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Diamonds trafficking and violence in CAR

By on July 29, 2014

Before Seleka seized power in March last year, Central African Republic ranked as the world’s 12th largest diamond exporter. Thousands of artisanal miners produced more than 300,000 carats a year from thin alluvial deposits.

Axmin suspended activity at the mine in late 2012 after rebels occupied its camp. The firm says it is monitoring the situation. CEO Lucy Yan did not respond to requests for comment.

The mine, owned by Canada’s Axmin, was overrun by the mainly Muslim Seleka rebels more than year ago. It now forms part of an illicit economy driving sectarian conflict in one of Africa’s most unstable countries, despite the presence of thousands of French and African peacekeepers.

“Commanders on both sides are profiteering from this conflict. Both the anti-balaka militia and Seleka are involved in gold and diamonds,” Kasper Agger, field researcher for the Enough Project, a Washington-based think-tank. “If we are going to make peace, we need to offer them an economic alternative.”

Roland Marchal, a researcher on the region at Sciences Po university in Paris, said diamond trafficking was not the sole motivation for Seleka’s creation. It was formed to combat discrimination against Muslims, who were routinely extorted by security forces and denied access to schools and hospitals by a Christian-dominated civil service.
For many in the north, the conflict in CAR “This isn’t about religion: it’s jealousy.
In Boda, it was Muslim middlemen who controlled the diamond trade and reaped its profits, while most of the poorly paid mine labourers were Christians, fueling sectarian resentment.

A ceasefire signed last week in the capital of neighbouring Congo Republic raised hopes of an end to the conflict. But many fear local warlords on both sides will resist attempts to break their grip over resources, especially diamond and gold mines.

Diamond fields around Bria and Sam Ouandja provide revenue for rebels, who extract protection money and sell diamonds to dealers in Sudan and Chad, experts say. From there, the gems are trafficked to Antwerp, Dubai or India. Some pay their way past rebel checkpoints to carry gold to Bangui and east to Cameroon.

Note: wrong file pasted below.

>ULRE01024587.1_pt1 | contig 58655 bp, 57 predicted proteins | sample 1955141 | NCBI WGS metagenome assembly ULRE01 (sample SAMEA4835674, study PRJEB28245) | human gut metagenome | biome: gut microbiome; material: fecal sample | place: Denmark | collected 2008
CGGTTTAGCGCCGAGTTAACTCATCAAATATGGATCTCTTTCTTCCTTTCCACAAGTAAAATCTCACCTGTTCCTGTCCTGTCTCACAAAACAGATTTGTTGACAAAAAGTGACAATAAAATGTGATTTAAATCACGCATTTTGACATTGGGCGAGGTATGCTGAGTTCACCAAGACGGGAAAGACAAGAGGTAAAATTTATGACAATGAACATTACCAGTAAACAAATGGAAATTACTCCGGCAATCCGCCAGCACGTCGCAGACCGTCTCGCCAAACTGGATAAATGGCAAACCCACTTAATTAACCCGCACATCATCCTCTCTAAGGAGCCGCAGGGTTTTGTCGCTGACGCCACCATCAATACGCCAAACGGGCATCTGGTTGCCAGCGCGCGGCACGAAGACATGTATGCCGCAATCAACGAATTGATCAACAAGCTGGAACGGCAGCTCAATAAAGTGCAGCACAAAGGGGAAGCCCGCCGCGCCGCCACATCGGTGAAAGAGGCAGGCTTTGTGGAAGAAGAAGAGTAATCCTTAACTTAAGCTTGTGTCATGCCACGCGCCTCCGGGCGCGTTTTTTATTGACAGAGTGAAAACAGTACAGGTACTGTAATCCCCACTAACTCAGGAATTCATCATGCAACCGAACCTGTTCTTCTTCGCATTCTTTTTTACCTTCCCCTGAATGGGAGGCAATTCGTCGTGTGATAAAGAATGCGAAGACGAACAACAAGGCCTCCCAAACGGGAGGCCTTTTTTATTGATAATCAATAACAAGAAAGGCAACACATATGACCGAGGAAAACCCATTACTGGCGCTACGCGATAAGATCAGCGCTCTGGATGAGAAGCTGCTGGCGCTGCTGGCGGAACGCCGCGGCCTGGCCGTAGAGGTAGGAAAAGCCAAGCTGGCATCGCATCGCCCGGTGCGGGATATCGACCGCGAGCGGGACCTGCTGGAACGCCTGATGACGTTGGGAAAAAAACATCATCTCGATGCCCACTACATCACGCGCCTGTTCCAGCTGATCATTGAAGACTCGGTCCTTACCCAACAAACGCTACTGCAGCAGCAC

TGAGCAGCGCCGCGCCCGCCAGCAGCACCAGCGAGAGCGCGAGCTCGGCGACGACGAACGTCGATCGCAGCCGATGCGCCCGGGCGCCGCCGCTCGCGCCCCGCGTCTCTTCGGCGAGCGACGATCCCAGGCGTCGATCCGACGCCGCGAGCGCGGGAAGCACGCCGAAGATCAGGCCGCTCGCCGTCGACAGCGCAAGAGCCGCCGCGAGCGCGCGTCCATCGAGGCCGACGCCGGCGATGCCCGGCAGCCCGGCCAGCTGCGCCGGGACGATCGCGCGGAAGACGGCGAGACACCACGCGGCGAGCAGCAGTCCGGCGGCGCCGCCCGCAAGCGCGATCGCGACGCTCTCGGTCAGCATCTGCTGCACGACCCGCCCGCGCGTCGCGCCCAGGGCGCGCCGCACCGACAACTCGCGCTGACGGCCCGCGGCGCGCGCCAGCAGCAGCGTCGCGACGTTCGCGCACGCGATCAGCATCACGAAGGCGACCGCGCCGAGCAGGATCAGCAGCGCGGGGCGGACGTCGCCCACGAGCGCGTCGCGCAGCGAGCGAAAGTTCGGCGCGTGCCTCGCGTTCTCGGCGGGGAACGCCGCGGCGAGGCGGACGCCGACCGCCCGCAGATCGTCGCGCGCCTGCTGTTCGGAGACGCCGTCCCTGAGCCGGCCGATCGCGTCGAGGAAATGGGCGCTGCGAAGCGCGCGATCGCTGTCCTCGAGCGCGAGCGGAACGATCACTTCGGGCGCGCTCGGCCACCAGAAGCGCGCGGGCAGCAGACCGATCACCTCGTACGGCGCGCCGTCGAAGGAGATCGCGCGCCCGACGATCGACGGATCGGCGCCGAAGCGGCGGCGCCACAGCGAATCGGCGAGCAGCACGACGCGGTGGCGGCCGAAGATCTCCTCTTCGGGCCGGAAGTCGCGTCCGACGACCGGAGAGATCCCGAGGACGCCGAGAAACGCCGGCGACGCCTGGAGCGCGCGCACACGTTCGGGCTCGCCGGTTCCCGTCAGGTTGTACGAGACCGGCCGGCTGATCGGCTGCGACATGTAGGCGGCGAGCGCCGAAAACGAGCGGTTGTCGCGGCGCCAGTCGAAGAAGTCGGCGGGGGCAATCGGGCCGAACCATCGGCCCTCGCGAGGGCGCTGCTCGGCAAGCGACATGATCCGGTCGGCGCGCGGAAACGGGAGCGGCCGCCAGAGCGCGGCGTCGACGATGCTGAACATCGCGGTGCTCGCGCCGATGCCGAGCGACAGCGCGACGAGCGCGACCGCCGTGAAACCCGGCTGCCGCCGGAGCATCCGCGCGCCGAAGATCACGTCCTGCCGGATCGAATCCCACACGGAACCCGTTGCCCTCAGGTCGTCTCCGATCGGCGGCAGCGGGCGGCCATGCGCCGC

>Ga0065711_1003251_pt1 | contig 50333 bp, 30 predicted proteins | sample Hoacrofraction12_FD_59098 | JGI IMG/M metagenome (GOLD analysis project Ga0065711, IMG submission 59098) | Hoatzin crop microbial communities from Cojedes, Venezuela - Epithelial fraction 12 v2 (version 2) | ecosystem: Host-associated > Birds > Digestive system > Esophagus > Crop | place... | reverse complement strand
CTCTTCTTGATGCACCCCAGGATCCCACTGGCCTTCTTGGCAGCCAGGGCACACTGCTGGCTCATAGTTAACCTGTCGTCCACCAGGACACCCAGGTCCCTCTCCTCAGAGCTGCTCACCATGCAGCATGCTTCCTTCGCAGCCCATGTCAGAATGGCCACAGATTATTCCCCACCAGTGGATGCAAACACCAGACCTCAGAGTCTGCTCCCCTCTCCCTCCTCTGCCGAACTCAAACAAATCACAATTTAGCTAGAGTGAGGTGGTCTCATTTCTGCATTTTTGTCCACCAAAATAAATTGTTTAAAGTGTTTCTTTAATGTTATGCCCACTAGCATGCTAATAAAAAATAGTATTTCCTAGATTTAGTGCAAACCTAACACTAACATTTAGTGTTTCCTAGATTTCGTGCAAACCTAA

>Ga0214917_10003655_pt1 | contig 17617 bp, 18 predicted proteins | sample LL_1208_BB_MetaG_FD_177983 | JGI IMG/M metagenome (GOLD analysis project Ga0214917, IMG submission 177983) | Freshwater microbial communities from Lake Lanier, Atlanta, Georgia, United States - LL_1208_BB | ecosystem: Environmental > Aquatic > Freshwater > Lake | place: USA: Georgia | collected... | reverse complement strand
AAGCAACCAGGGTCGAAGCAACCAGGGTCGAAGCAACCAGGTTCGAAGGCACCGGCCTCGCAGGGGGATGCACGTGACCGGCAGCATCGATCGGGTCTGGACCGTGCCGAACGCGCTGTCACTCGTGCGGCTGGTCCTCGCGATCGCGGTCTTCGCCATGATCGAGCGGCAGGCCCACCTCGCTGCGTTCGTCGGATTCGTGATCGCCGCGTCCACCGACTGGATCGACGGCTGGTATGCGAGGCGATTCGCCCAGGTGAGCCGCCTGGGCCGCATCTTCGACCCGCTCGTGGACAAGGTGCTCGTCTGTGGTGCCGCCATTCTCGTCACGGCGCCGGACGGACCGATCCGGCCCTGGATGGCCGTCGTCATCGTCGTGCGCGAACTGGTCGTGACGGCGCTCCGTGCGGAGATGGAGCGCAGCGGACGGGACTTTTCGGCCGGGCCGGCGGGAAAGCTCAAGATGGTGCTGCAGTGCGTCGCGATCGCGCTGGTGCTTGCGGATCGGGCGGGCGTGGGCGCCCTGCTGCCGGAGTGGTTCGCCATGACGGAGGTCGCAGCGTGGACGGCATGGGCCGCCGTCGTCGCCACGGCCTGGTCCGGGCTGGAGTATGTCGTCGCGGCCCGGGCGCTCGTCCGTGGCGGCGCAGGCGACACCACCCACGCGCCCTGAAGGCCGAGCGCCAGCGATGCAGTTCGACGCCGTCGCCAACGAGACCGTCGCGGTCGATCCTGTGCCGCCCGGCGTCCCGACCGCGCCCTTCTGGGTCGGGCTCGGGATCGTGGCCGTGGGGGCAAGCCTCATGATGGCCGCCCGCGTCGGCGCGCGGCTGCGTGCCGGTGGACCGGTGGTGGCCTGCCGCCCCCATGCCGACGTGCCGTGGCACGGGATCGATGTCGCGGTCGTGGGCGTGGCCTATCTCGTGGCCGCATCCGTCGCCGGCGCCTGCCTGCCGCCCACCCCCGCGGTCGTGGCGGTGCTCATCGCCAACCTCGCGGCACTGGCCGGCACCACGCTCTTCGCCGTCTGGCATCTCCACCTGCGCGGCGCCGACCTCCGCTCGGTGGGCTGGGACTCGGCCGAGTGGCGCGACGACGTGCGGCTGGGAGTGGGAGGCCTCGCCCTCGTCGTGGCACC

“Everyone is still buying. Some people take it to Chad, then it goes to Dubai,” said Saliou Issoufa, whose family works in the trade in Bambari. He said some Seleka leaders were directly involved in the trade – something corroborated by a U.N. report.

In an attempt to prevent “blood diamonds” from funding this conflict, the Kimberley Process – a group of 81 countries, including all the major diamond producers – imposed an export ban on raw gems from Central African Republic last year.

The transitional government of President Catherine Samba Panza is trying to enforce a “traceability” scheme to show diamonds are not mined in rebel territory.

Seleka’s two main factions have for years vied to control the diamond mines in the remote northeast. The Union of Democratic Forces for Unity (UFDR), made up of fighters from the Gula tribe, controlled Bria. The Convention of Patriots for Justice and Peace (CPJP), grouping Runga fighters, seized mines at Ndele.

In a recent report, think-tank International Crisis Group called for mines to be occupied by international peacekeepers.

Yet diplomats and Seleka insiders say Djotodia and Adam will not hand over control: “Bambari and Bria are the financing of Seleka. They will never let them go,” said one senior diplomat.

Seleka fighters – many from neighbouring Chad and Sudan – swept south to topple President Francois Bozize in March last year. Months of killing and looting provoked vicious reprisals by a militia, known as “anti-balaka”, that pushed the rebels back, splitting the landlocked country of 4.5 million people into a Muslim north and the Christian south.

Thousands of people have died and more than a million fled their homes in Central African Republic amid the violence between the Seleka rebels and Anti-Balaka militia.

France deploy 2,000 peacekeepers to CAR. After tens of thousands of Muslims fled the south, the United Nations agreed to a 12,000-strong mission from September.

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